Mideast investors to spend $180bn in global real estate
Dubai, June 16, 2014
Middle Eastern investors are expected to spend $180 billion in commercial real estate markets outside of their region over the next decade, according to a recent research.
Global property advisory CBRE’s latest research pointed out that the major increase in flows of Middle Eastern capital into global markets is emerging from the extraordinary mismatch between the lack of institutional real estate in domestic markets and the huge spending power concentrated in the region.
Europe is the preferred target with 80 per cent of the $180 billion targeted for the region over the next 10 years, with nearly $85 billion expected to flow into the UK, and $60 billion directed at continental Europe. France, Germany, Italy and Spain, it said.
Global real estate markets have seen significant inflow of Middle Eastern capital with $45 billion invested between 2007 and the end of 2013 – seven times the reported activity in its home market, said the report.
With $20 billion invested outside their home region in commercial property in the last two years alone, there is strong evidence that Middle Eastern players are increasing their interest and investment allocations to direct real estate, it said.
The Middle East Sovereign Wealth Funds (SWFs) are among the world’s largest and most influential sources of capital, accounting for 35 per cent of SWFs Assets under Management (AUM) globally.
The average target allocation to real estate by global SWFs is 7.9 per cent, according to Pregin Real Estate Spotlight November 2013.
Nick Maclean, managing director, CBRE Middle East, said: "The 'buy and hold' strategy adopted by many Middle Eastern investors within their home region and the resultant lack of deal flow opportunities leaves much unsatisfied demand here.
“Coupled with increased confidence in global markets and the need for diversification, overseas investment has grown strongly. This trend is set to continue and with new sources of Middle Eastern capital, particularly from Saudi, set to enter the market over the next couple of years, the demand for real estate is increasing strongly.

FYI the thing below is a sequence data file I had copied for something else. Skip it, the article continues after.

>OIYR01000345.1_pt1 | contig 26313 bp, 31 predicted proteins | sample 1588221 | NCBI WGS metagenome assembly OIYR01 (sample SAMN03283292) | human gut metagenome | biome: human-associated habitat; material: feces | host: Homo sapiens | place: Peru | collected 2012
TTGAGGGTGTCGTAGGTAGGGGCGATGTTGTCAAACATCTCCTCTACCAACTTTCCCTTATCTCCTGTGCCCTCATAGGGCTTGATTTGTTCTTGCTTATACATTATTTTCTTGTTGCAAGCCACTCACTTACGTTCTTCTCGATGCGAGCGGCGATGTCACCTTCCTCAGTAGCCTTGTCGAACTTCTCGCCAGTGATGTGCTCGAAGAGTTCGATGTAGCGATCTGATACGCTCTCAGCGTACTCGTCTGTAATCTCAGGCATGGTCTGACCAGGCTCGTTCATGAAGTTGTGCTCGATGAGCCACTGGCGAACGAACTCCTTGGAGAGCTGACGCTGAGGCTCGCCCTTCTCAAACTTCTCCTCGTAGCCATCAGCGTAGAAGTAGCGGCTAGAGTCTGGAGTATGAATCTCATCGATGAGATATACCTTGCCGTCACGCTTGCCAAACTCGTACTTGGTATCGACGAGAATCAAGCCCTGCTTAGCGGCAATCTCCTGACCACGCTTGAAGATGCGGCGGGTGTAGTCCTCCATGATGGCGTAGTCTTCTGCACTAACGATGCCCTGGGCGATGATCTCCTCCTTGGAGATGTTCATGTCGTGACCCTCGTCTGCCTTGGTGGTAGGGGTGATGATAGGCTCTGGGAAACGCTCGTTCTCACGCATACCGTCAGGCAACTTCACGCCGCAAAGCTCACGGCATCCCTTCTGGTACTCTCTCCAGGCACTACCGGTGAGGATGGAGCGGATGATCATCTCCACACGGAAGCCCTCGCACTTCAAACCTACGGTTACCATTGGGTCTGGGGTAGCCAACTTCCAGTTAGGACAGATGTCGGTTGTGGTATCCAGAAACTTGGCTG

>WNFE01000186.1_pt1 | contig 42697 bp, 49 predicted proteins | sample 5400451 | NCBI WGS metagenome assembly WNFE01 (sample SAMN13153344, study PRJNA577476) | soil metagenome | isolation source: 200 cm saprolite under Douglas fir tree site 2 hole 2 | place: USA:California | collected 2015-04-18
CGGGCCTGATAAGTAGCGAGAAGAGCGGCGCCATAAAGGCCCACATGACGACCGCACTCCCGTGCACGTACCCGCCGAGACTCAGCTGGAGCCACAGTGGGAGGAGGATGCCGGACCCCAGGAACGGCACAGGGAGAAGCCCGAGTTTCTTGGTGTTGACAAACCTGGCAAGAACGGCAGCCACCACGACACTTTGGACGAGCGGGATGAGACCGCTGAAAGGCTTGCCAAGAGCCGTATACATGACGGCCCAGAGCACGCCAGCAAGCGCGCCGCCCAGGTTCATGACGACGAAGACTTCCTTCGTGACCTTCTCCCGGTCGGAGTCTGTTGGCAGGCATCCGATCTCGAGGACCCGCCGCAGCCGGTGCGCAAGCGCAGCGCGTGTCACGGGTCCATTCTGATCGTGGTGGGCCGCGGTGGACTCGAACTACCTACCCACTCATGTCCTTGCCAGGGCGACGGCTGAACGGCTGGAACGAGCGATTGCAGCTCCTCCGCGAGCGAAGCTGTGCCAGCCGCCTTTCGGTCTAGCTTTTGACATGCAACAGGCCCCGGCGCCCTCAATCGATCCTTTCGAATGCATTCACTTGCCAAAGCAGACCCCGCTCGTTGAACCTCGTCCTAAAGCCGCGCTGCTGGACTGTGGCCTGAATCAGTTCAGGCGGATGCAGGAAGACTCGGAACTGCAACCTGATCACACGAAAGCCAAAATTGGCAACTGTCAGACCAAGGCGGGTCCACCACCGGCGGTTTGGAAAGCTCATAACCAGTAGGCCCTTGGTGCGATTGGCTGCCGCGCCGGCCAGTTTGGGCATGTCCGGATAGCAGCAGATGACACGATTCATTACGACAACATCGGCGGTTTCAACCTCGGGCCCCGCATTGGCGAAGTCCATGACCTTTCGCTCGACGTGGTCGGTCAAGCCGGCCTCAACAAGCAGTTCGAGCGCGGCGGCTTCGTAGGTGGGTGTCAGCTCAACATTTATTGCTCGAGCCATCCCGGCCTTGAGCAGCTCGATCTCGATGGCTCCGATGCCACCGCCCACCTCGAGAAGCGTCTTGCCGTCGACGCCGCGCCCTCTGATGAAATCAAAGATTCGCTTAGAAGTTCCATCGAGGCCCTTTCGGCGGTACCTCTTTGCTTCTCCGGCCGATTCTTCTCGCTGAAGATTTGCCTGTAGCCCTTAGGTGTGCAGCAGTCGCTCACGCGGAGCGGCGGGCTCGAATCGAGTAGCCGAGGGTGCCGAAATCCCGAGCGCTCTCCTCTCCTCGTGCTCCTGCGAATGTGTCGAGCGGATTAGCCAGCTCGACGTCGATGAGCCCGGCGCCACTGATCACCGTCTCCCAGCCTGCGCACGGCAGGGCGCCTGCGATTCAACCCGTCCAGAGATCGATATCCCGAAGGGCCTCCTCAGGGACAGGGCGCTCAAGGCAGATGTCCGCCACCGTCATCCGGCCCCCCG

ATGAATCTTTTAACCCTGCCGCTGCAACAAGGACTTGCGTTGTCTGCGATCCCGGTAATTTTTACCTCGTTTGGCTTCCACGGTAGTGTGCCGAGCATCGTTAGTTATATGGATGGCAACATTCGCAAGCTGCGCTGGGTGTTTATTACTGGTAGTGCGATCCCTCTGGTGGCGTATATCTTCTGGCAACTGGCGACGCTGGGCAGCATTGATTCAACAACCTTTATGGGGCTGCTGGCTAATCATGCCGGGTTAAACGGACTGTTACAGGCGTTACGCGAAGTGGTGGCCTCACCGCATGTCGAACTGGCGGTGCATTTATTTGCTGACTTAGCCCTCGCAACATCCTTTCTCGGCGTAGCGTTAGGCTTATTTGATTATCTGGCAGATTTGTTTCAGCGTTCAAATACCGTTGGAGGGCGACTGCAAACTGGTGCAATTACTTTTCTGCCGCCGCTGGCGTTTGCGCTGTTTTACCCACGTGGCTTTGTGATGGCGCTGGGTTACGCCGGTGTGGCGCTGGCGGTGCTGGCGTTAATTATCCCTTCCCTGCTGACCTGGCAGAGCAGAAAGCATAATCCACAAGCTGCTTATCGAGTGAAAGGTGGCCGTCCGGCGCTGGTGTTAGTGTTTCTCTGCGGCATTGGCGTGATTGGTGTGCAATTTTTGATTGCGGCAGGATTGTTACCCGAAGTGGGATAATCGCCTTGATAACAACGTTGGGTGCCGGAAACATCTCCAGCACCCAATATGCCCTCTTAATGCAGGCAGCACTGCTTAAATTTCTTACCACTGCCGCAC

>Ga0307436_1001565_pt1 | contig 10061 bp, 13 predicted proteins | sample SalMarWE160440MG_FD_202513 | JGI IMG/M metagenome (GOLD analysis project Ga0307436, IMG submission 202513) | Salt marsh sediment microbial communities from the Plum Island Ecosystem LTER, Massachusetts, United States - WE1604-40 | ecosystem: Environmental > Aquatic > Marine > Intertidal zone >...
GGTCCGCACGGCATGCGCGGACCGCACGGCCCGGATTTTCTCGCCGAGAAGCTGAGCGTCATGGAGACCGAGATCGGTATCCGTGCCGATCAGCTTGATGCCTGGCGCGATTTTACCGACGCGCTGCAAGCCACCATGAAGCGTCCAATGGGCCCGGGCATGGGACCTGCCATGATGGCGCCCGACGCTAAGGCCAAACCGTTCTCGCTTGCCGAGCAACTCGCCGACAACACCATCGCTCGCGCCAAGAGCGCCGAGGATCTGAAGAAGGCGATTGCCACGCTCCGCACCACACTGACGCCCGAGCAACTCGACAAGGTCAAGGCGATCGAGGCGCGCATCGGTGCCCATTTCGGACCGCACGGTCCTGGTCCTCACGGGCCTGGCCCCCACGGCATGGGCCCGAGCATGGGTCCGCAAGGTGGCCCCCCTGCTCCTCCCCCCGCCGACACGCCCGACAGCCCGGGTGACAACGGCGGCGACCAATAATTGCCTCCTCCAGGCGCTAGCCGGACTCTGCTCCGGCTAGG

"Since the Global Financial Crisis, SWFs from the Middle East have become one of the most significant sources of capital in the global real estate landscape. The demand from these institutions has evolved during the last few years into a sophisticated source of liquidity for many of the mature real estate markets around the world."
Nearly 90 per cent of all Middle Eastern commercial real estate investment overseas last year was in Europe. This is in contrast to Asian capital that has become increasingly diverse geographically in the last 18 months.
The majority of direct Middle Eastern investment will target Europe as it offers diversification, cultural acceptance, high liquidity and market transparency, while there will be an increase in allocations towards the Americas and Asia Pacific regions, said the report.
Around $85 billion of the total allocation will be invested in the UK, with continental Europe expected to receive $60 billion, nearly five times the level of direct investment by Middle Eastern investors in the previous decade.
Germany and Italy are key targets with Spain and France, particularly in the hotel sector, now a strategic destination.
Jonathan Hull, managing director, EMEA Capital Markets, CBRE, said: “The vast majority of Middle Eastern investors are long-term players looking for wealth preservation and strong high income-producing assets, rather than opportunistic investors playing the cycle for short-term gains.
“This strategy favours prime buildings in core markets and often very large lot sizes. Offices feature heavily in their acquisitions, while in the last couple of years there has been greater interest shown in retail, as illustrated by a string of high street acquisitions in London and Paris, as well as provincial cities in the UK and France. Interest in hotels is also noticeable and extends from a historic interest in the hospitality sector in home markets.”
Iryna Pylypchuk, EMEA Research and Consulting, CBRE, said: “Culture, openness and favourable taxation laws are significant push factors for Middle Eastern buyers towards Europe, and the UK in particular. Close historical, political and economic relations, as well as Britain’s recent decision to become the first non-Muslim nation to issue sharia-compliant Islamic bonds, confirm Europe as the favoured destination for Middle Eastern capital.”
CBRE also estimates that about 10 per cent of the capital (around $18 billion) will flow into the region, representing an average annual investment of around $1.8 billion, notably above the $1.2 billion invested in 2013.
The number of deals completed in the region has been on the increase, but how quickly that interest will crystalise into a more robust pace of acquisitions, rather than a small number of large asset deals, remains to be seen. CBRE expects that the remaining 10 per cent of the $180 billion will be intended for allocation towards Asia Pacific. - TradeArabia News Service